It was never about roses. That’s our national flower. This tale is about Indiana’s official state flower and arguments are still being made to change it again.

Indiana overflows with flora and fauna (hello, dynamic allergy season) and despite a number of changes over the years, mention of the state flower still spurs debate.

We’ve been holding fairly steady with the Chinese-originating peony since 1957. And while sixty-plus years is nothing to sneeze at, there are still those who would like to see the flower changed to something indigenous to Indiana. And fair point.

While there is casual mention here and there in the early 1900s about golden rods or cornflowers being an appropriate floral representation for Indiana, it appears it wasn’t until the spring of 1913 when the Indiana House and Senate passed the resolution adopting the carnation as the state flower. They reasoned that with the upcoming centennial, we needed an official state flower and song. “On the Banks of the Wabash” was voted the state song. While the state song has remained the same (officially, anyway), the flower has changed a few times. This did not meet with universal approval. An article in the Star from March 1913 said they were for the dandelion against the carnation for state flower, if for no other reason “it makes good greens when properly cooked with hog jowl. If we must have one (state flower), why wasn’t one chosen that would fill a prosaic want as well as aesthetic condition?”

Carnations. Photo courtesy: @edupty on instagram

Our neighbors to the east, adopted the red carnation as their state flower in 1904. Their native son, and our assassinated President McKinley was known to prefer wearing a red carnation in his lapel, and adopting that as Ohio’s official state flower made sense from that perspective. Carnations were also the official flower of Mother’s Day. Why Indiana decided to take on this British-born bud is not clear. What is clear is that from the moment a non Indiana-native flower was made the official floral representative of the state, there were many people against it.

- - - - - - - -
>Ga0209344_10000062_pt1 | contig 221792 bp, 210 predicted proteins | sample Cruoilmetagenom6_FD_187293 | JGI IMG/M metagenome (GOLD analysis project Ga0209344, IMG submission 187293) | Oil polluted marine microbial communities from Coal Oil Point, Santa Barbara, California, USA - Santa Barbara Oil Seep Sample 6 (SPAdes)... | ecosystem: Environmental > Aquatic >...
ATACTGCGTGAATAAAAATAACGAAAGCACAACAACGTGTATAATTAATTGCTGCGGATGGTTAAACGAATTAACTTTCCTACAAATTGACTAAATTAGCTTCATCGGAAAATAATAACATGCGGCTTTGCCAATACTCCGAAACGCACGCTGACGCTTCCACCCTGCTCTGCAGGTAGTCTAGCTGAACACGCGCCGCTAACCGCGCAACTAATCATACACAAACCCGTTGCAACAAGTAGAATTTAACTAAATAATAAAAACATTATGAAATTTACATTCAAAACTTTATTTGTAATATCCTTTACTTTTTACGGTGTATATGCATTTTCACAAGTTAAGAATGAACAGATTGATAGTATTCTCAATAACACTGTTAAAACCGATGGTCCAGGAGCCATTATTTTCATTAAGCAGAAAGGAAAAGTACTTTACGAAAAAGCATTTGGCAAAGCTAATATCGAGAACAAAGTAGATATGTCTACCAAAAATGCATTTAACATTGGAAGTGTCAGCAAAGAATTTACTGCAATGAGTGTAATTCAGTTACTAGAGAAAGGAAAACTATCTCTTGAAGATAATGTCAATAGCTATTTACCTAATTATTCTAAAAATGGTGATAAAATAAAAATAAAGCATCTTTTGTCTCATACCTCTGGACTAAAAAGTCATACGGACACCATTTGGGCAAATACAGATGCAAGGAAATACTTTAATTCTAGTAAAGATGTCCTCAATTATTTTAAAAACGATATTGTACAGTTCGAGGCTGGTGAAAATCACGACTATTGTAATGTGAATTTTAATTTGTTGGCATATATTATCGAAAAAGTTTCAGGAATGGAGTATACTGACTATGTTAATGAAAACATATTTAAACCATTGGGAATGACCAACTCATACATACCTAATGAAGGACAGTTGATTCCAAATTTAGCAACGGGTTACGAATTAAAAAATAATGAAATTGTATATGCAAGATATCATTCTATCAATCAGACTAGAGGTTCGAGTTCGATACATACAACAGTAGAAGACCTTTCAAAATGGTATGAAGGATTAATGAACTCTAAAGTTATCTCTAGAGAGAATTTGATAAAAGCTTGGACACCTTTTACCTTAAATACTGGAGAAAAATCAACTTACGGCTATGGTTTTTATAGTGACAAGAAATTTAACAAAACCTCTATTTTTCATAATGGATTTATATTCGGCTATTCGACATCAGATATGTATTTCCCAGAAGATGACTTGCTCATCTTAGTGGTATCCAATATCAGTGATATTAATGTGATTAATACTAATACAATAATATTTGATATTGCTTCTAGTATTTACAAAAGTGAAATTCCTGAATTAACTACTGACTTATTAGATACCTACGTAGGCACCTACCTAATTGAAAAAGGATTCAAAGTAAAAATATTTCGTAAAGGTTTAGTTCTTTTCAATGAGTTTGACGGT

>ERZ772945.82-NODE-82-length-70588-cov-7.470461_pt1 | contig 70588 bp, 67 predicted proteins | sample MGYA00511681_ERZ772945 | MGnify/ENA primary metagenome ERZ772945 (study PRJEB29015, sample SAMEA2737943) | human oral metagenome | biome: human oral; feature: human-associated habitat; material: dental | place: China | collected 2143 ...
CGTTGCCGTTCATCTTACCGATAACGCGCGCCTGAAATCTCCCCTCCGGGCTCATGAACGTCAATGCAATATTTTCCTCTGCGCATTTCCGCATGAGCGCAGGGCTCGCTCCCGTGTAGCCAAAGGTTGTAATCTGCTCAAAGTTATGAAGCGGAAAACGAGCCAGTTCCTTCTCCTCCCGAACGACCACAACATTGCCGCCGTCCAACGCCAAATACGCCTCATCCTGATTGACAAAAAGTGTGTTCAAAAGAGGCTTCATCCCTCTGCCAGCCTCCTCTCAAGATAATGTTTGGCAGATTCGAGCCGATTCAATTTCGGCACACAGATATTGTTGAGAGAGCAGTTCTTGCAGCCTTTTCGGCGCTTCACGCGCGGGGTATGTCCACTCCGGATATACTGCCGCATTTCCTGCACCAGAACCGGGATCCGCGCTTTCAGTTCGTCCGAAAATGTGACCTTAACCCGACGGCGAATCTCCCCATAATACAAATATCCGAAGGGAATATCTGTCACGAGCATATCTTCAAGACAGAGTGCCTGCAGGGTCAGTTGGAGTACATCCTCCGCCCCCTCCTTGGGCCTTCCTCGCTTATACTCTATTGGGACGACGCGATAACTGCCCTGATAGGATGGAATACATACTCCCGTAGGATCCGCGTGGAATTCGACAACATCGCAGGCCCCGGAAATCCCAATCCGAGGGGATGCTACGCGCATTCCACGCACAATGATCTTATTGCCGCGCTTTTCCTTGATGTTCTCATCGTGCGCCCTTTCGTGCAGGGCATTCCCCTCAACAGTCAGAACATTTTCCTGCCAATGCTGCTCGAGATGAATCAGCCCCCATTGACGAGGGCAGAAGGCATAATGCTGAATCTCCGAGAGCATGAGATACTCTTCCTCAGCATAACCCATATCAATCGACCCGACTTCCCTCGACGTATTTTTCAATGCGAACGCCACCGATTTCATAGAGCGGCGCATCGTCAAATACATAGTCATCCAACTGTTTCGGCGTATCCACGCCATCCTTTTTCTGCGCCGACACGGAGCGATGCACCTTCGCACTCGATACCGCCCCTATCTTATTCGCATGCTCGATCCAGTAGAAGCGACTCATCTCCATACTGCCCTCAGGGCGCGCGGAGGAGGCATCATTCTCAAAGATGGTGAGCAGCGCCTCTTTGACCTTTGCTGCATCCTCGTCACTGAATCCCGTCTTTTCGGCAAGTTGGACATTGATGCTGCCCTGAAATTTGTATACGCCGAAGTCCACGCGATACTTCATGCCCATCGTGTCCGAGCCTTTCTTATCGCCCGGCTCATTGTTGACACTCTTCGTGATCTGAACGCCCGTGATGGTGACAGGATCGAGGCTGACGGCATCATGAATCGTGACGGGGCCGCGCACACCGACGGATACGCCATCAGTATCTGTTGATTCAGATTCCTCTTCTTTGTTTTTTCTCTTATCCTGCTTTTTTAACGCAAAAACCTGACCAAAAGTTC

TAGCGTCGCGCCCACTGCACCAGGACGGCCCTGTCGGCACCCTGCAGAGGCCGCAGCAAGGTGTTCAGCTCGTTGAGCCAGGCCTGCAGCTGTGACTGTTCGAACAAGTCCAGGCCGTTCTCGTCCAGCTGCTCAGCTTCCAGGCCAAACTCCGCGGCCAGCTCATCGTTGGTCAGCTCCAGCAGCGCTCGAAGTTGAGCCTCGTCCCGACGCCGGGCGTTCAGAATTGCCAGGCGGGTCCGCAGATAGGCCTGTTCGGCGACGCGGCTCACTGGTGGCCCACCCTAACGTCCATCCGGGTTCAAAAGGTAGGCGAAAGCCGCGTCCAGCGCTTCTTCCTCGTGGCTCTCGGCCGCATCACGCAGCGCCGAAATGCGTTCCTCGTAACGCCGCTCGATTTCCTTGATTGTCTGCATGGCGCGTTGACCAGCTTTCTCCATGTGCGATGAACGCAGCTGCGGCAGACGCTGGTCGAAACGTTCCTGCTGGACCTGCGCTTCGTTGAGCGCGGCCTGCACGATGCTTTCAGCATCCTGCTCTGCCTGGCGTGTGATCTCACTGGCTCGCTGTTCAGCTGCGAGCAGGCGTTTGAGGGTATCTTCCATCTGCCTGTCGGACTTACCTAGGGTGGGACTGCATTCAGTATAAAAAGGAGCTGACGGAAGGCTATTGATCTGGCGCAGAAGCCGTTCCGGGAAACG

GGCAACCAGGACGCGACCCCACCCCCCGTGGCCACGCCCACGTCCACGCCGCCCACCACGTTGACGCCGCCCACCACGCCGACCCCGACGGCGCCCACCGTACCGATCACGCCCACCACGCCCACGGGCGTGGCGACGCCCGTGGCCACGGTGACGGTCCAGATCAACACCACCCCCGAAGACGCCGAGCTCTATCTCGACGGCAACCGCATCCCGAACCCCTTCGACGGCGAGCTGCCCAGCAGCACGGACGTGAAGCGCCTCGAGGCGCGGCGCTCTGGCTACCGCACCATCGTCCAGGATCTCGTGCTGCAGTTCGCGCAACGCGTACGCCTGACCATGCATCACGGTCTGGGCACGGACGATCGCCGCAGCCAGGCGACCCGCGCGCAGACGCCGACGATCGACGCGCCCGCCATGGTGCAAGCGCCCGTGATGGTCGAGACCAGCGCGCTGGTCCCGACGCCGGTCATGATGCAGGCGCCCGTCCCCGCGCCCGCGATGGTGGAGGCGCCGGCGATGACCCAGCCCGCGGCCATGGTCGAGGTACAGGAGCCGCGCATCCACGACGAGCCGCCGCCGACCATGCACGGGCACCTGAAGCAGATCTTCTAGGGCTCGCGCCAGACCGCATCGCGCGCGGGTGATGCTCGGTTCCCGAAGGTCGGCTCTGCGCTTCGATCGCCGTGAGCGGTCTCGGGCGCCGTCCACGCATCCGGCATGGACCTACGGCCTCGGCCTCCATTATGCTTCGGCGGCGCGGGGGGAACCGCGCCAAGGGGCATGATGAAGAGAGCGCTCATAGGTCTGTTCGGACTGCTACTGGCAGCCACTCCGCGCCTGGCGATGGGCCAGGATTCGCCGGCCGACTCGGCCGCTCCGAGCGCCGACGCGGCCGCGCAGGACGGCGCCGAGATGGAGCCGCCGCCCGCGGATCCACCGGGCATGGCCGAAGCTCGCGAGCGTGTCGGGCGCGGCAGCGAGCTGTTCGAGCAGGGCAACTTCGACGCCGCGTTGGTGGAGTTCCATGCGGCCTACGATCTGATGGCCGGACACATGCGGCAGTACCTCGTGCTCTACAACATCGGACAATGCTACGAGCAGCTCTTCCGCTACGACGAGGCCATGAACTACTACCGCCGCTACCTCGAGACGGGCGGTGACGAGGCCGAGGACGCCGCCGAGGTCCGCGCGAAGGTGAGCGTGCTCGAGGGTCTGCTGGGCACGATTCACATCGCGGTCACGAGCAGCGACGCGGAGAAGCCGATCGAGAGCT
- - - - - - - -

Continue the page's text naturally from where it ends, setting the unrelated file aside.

Senator Joseph E. Henley of Bloomington introduced a bill in 1921 to make the liriodendron tulipifera the state flower. Never mind that is a tulip tree. Henley wanted Hoosiers to have a flower indigenous to the state. While the bill had unanimous support in the senate, it got lost shortly thereafter in a house committee. There were such strong feelings from members of the public–most notably historians, teachers and students of nature–that it was picked back up in January 1923, which by June, was adopted. Confusion ensued. Many articles, ads and commentary talked about Indiana’s state tree as a tree rather than a flower.

Close up Indiana Tulip Tree, image courtesy: @purdue_ag on instagram

Someone got fed up with the perplexing state of affairs and in 1931, the zinnia was made the state flower, and the tulip tree made the official state tree.

Zinnias. Image courtesy @suerusss on instagram.

Again, the purists were peeved. Zinnias were native to Mexico, not Indiana. Why choose zinnias? The choice is unclear, but some Hoosiers embraced the flower. Purdue University’s floriculutural staff published “circular No. 254” with 16 pages of information about zinnias. Zinnias “had become one of the most widely grown old fashioned flowers in Indiana,” they asserted. Nicknames of the era were also included. Zinnias were known as “Youth and Old Age,” “Poor house flower,” “Everybody’s flower,” “Old Faithful,” and “Garden Cinderella.”

A pre-1957, post-1931 post card from Indiana, noting the zinnia as the state flower.

Garden Cinderella held onto her title as the state’s flower through a 1941 attempt to restore the blossom of the tulip tree as the official state flower. Miss Zinnia maintained the title until March 1957, when she was dethroned in favor of the peony.

Representative Laurence Baker of Kendalville was a large peony grower in Indiana. One article said he was half joking when he proposed the idea. Numerous times through the years a mumble, or small article has again surfaced with some group’s impassioned rationale for replacing the peony, yet nothing official has changed.

And here we are more than 60 years later, with a state flower imported from Asia. With all the current xenophobia, no one will be surprised if the issue isn’t revisited again soon. What do you think would be the best Indiana state flower?